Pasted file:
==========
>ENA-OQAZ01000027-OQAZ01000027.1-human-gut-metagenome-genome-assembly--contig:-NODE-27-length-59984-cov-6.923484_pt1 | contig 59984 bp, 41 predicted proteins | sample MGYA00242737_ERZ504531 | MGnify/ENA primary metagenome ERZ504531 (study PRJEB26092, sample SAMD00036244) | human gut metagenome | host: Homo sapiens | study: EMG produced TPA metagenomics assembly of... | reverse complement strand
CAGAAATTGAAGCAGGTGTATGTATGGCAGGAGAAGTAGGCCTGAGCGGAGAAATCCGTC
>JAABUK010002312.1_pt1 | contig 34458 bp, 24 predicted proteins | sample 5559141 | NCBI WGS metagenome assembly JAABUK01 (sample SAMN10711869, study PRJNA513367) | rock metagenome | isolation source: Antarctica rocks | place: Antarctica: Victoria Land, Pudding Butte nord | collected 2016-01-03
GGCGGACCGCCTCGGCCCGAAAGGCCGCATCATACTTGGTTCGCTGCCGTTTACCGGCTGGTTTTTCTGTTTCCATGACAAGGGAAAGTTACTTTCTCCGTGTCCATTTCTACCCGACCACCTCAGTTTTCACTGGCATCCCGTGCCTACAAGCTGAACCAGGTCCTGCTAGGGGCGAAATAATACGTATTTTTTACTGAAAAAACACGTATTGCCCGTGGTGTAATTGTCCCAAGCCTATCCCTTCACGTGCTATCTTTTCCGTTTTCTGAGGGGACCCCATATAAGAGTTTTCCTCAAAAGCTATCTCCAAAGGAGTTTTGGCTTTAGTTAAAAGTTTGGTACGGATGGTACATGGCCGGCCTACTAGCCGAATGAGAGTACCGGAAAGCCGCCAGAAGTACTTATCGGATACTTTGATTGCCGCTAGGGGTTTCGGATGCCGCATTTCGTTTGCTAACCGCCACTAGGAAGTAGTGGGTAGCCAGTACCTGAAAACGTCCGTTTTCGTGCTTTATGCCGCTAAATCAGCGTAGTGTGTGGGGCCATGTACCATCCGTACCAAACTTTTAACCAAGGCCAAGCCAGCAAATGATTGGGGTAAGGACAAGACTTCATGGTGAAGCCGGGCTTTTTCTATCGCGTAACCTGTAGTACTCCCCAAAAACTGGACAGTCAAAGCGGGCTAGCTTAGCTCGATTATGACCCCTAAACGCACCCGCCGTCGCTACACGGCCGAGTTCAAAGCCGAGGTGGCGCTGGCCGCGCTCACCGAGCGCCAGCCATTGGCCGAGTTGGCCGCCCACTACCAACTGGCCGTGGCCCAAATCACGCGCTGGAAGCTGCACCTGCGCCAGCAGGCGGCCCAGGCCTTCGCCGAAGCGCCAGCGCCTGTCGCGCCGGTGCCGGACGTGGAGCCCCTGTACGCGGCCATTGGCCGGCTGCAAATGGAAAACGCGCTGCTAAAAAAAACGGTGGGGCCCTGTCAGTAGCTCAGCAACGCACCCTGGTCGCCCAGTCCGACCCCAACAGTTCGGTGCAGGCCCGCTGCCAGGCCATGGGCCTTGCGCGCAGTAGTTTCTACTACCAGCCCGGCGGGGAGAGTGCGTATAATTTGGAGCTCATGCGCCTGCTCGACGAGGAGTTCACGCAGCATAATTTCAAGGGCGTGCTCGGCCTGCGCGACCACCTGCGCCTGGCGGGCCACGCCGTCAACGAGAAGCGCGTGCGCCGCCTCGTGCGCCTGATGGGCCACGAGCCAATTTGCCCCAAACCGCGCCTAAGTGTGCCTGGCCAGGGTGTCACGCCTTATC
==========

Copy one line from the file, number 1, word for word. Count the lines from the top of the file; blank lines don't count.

>ENA-OQAZ01000027-OQAZ01000027.1-human-gut-metagenome-genome-assembly--contig:-NODE-27-length-59984-cov-6.923484_pt1 | contig 59984 bp, 41 predicted proteins | sample MGYA00242737_ERZ504531 | MGnify/ENA primary metagenome ERZ504531 (study PRJEB26092, sample SAMD00036244) | human gut metagenome | host: Homo sapiens | study: EMG produced TPA metagenomics assembly of... | reverse complement strand